I was diagnosed with bipolar type 1 after having a breakdown at the end of 2017. I am lucky as i received psychiatric care straight away (NHS) and did not have to be an inpatient. I also have a fantastic support network of friends around me.
    I would always wonder why I can be so serendipitous and lost a number of friends over the years due to me being ‘flakey’. The diagnosis was one of the best things that has ever happened to me but it’s still a challenge every day.
    To those on here who have any sort of mental health illness – you are not alone and you are not defined by it.

  15. Harryg says:

    It’s great mental illness is nowadays talked about like any other illness. And this explains why she can go from normal to “weird” so fast.

  16. Cee says:

    Hopefully she will remain in therapy and will never decide to stop taking her meds. It’s also important her children grow up knowing this is a disease that can be treated, and with balance, people can carry on with their lives with normalcy. Bipolar disorder is usually inherited and can be triggered at any point (in women it usually happens after childbirth)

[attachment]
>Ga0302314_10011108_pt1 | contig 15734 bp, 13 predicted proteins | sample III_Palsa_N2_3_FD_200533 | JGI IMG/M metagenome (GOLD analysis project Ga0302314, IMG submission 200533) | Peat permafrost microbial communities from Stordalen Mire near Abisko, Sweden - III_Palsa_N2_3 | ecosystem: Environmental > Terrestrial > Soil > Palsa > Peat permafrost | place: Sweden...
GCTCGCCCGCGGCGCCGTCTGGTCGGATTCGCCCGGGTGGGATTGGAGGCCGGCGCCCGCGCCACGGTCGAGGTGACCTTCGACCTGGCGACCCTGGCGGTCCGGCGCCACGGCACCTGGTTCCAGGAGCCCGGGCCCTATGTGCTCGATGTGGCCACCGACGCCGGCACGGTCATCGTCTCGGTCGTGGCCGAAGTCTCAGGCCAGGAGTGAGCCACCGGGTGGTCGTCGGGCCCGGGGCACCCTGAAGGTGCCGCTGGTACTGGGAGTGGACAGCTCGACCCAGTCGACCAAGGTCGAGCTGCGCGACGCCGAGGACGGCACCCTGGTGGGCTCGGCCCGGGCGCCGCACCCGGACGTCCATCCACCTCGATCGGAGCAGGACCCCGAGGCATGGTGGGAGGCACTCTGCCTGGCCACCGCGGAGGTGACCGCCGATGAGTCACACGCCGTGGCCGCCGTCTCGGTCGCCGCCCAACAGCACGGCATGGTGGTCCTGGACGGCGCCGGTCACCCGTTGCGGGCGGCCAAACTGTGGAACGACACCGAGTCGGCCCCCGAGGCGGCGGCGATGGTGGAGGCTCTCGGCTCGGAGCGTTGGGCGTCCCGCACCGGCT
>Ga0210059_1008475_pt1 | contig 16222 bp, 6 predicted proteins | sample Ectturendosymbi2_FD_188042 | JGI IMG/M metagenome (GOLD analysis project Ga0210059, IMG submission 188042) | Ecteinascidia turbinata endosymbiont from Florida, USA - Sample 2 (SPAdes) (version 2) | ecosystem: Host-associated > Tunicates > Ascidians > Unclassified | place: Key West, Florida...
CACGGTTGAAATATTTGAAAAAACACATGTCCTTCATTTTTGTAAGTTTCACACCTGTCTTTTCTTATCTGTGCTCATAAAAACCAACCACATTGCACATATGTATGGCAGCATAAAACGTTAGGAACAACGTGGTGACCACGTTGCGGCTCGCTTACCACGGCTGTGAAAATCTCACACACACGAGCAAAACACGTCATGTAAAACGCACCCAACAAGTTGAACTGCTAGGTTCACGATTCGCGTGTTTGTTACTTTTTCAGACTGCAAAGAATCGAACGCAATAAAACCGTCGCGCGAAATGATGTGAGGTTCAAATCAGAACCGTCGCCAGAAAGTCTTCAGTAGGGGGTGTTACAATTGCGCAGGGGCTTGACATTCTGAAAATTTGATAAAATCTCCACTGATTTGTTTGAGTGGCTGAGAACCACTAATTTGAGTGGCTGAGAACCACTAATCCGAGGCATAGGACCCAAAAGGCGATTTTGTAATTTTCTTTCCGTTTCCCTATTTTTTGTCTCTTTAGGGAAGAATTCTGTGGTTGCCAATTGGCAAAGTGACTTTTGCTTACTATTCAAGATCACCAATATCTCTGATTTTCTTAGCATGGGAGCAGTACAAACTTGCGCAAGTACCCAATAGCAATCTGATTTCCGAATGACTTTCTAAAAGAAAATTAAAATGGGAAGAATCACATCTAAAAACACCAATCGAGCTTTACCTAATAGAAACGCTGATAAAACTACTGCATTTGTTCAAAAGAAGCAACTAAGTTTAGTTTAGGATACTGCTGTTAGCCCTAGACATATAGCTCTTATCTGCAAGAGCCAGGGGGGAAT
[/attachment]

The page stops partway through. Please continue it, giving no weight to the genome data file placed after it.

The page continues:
I’ve just completed my treatment for depression and I understand how isolating mental illnesses can be. I am both scared and happy at what the future brings without my medication but I will never forget what having a mental breakdown did to me and how crucial it was to seek psychiatric help ASAP.

  17. Britney says:

    I remember TRL like it was yesterday, and I remember at the time being so concerned for Mariah’s well being after that manic appearance in her underwear. I applaud Mariah for bringing attention to mental illness. That took a lot of guts to do. Hopefully we can end the stigma with more conversation. I hope Mariah gets the help she needs, and I hope it inspires others in the industry who may be struggling with mental illness to speak out about their experiences and show others that they’re not alone. Money and fame can’t fix everything, and we’ve lost so many talented people to mental illness. If Mariah speaking out can save one person, that’s enough for me.